This is undoubtedly a difficult time for vacation rental hosts. With bookings decreasing due to travel restrictions and country lockdowns, they are experiencing an influx of cancellations, yet still face the challenge of maintaining their properties for when restrictions ease.
Here we look at some key ways hosts can use this time proactively.
Financial support for property hosts
In regards to financial support in the short term, rental host sector Airbnb announced several key initiatives and policies including a $250m (£201m) fund to help short-term rental landlords impacted by COVID-19-related cancellations.
It works if a reservation is under Airbnb’s extenuating circumstances policy. The trip must have been booked on or before March 14th, 2020 with a check-in date between March 14th, 2020 and May 31, 2020. Airbnb will pay 25% of what you would’ve received for a cancellation based on your cancellation policy. For example, if you would normally receive £400 through your cancellation policy, Airbnb will pay you 25% of that, or £100.
Airbnb has also created a $10m (£8,134,000) Superhost Relief Fund, offering grants of up to $5,000 (£4,067) for hosts who rent their own homes and need help making rent or mortgage payments. However, this fund is only available to top-rated Superhosts, and some Experience hosts.
Restructure your marketing strategy
Now is a great time to consider restructuring your marketing strategy. Below are some key suggestions on what you can focus on at the present moment to advance your marketing:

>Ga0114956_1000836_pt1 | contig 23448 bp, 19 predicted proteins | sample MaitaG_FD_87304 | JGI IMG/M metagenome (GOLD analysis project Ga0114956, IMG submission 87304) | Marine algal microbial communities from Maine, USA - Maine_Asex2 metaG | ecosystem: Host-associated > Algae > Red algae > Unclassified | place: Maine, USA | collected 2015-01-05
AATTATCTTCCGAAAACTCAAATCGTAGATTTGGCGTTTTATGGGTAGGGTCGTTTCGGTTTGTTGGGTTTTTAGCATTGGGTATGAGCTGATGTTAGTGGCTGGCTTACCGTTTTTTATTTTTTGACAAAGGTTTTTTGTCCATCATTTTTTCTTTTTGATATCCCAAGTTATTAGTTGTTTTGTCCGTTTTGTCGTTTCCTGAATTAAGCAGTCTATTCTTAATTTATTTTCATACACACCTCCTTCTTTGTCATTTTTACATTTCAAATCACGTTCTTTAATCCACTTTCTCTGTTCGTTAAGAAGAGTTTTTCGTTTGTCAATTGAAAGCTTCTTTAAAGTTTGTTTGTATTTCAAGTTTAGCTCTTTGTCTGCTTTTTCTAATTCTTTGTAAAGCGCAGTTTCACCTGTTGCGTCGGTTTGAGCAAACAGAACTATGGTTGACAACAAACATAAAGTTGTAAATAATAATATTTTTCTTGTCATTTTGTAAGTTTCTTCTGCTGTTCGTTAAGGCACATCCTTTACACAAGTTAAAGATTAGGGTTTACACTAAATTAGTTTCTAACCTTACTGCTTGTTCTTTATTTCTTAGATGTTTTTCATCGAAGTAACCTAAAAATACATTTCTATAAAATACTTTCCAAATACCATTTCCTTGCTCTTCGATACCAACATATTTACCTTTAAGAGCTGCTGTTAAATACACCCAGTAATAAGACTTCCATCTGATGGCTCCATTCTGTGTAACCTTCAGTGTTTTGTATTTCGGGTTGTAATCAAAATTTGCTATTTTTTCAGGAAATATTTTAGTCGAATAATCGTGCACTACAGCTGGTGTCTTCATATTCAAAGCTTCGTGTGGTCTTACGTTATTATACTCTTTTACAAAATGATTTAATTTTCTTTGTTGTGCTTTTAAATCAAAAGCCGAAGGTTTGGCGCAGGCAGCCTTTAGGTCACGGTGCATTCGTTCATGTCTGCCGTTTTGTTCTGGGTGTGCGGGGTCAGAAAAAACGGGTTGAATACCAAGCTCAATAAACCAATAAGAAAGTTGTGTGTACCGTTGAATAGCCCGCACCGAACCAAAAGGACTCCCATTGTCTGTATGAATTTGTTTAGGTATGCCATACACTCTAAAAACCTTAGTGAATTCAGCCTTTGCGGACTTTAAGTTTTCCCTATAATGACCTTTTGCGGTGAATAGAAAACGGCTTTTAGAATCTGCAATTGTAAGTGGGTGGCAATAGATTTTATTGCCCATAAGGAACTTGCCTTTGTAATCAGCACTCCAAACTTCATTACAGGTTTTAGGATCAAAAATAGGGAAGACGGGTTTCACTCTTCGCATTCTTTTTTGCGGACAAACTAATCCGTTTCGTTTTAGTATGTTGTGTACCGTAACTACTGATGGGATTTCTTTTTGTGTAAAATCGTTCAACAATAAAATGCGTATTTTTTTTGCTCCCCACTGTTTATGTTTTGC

- Reach out to cancelled guests: A place to start may be to prevent future cancellations by trying to reach out to canceled guests offering discounts for re-booking in the future. Special offers and discounts are easy ways to influence and motivate travelers to book with you. Consider offering discounts based on the date, and the length of the stay (see below for our ideas on longer-term stays). If guests do still want to cancel their reservations, you can try to change their decision by offering them later dates to re-book their stay or to move the reservation to 2021.
- Reach out to previous guests: Reaching out to these guests through email newsletters to encourage them to make bookings in the future is a great tactic. You can also consider social media advertising via sponsored posts. Create discount codes for your property and share them along with other promos you have on social media channels to ensure more visibility for your business and, thus, more bookings.
- Rethink your marketing and communication touchpoints: Redesign your newsletter and the way you reach out to guests after they leave. This is the best way to stay in touch with guests and keep them updated. Create something eye-catching, interesting, informative, and funny to help readers stay positive at this time. You can also adjust your marketing and listing descriptions to reflect the efforts you’re making to support guests. Mention what you’re doing to keep your properties sanitized (using CDC-approved cleaning supplies or practices, deep cleaning) and to limit human contact (for example, keyless entry solutions so an in-person key exchange is unnecessary). In general, this is a great time to renew your website and optimise your listing. Whilst doing the aforementioned deep cleans, take this time to rearrange your furniture and take brand new photos to update your listing.